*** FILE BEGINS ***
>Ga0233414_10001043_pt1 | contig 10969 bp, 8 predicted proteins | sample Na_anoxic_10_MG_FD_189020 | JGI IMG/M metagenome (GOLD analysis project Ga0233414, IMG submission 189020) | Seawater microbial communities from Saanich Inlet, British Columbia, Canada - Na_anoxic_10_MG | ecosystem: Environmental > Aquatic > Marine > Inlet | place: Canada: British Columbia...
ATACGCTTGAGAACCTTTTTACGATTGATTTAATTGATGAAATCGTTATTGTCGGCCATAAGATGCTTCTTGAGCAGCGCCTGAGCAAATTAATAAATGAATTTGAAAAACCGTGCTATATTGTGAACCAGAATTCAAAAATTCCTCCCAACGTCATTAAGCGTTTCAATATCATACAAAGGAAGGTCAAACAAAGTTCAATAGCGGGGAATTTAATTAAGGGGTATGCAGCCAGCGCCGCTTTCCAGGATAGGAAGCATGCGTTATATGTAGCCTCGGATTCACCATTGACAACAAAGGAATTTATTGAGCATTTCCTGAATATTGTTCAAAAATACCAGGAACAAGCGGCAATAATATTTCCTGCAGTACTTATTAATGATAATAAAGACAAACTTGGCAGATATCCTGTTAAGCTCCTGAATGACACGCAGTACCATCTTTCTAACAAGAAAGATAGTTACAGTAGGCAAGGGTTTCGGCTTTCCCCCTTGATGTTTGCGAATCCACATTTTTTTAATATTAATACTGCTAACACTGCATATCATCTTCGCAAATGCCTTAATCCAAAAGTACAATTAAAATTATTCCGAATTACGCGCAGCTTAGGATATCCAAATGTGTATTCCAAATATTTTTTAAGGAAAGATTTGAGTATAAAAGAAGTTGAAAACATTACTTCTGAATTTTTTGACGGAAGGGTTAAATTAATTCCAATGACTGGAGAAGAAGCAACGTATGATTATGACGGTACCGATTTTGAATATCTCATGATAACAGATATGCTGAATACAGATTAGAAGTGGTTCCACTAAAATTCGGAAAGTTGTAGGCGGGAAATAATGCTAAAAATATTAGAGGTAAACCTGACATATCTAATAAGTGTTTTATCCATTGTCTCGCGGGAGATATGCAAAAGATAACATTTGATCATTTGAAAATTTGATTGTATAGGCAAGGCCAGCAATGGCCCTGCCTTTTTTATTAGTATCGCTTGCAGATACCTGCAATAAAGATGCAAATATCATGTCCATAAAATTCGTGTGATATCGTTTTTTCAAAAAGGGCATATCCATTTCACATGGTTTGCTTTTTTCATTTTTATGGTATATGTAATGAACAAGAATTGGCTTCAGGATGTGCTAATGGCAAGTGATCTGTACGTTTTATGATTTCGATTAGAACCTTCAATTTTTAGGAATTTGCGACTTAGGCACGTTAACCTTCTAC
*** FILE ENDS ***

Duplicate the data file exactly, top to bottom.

>Ga0233414_10001043_pt1 | contig 10969 bp, 8 predicted proteins | sample Na_anoxic_10_MG_FD_189020 | JGI IMG/M metagenome (GOLD analysis project Ga0233414, IMG submission 189020) | Seawater microbial communities from Saanich Inlet, British Columbia, Canada - Na_anoxic_10_MG | ecosystem: Environmental > Aquatic > Marine > Inlet | place: Canada: British Columbia...
ATACGCTTGAGAACCTTTTTACGATTGATTTAATTGATGAAATCGTTATTGTCGGCCATAAGATGCTTCTTGAGCAGCGCCTGAGCAAATTAATAAATGAATTTGAAAAACCGTGCTATATTGTGAACCAGAATTCAAAAATTCCTCCCAACGTCATTAAGCGTTTCAATATCATACAAAGGAAGGTCAAACAAAGTTCAATAGCGGGGAATTTAATTAAGGGGTATGCAGCCAGCGCCGCTTTCCAGGATAGGAAGCATGCGTTATATGTAGCCTCGGATTCACCATTGACAACAAAGGAATTTATTGAGCATTTCCTGAATATTGTTCAAAAATACCAGGAACAAGCGGCAATAATATTTCCTGCAGTACTTATTAATGATAATAAAGACAAACTTGGCAGATATCCTGTTAAGCTCCTGAATGACACGCAGTACCATCTTTCTAACAAGAAAGATAGTTACAGTAGGCAAGGGTTTCGGCTTTCCCCCTTGATGTTTGCGAATCCACATTTTTTTAATATTAATACTGCTAACACTGCATATCATCTTCGCAAATGCCTTAATCCAAAAGTACAATTAAAATTATTCCGAATTACGCGCAGCTTAGGATATCCAAATGTGTATTCCAAATATTTTTTAAGGAAAGATTTGAGTATAAAAGAAGTTGAAAACATTACTTCTGAATTTTTTGACGGAAGGGTTAAATTAATTCCAATGACTGGAGAAGAAGCAACGTATGATTATGACGGTACCGATTTTGAATATCTCATGATAACAGATATGCTGAATACAGATTAGAAGTGGTTCCACTAAAATTCGGAAAGTTGTAGGCGGGAAATAATGCTAAAAATATTAGAGGTAAACCTGACATATCTAATAAGTGTTTTATCCATTGTCTCGCGGGAGATATGCAAAAGATAACATTTGATCATTTGAAAATTTGATTGTATAGGCAAGGCCAGCAATGGCCCTGCCTTTTTTATTAGTATCGCTTGCAGATACCTGCAATAAAGATGCAAATATCATGTCCATAAAATTCGTGTGATATCGTTTTTTCAAAAAGGGCATATCCATTTCACATGGTTTGCTTTTTTCATTTTTATGGTATATGTAATGAACAAGAATTGGCTTCAGGATGTGCTAATGGCAAGTGATCTGTACGTTTTATGATTTCGATTAGAACCTTCAATTTTTAGGAATTTGCGACTTAGGCACGTTAACCTTCTAC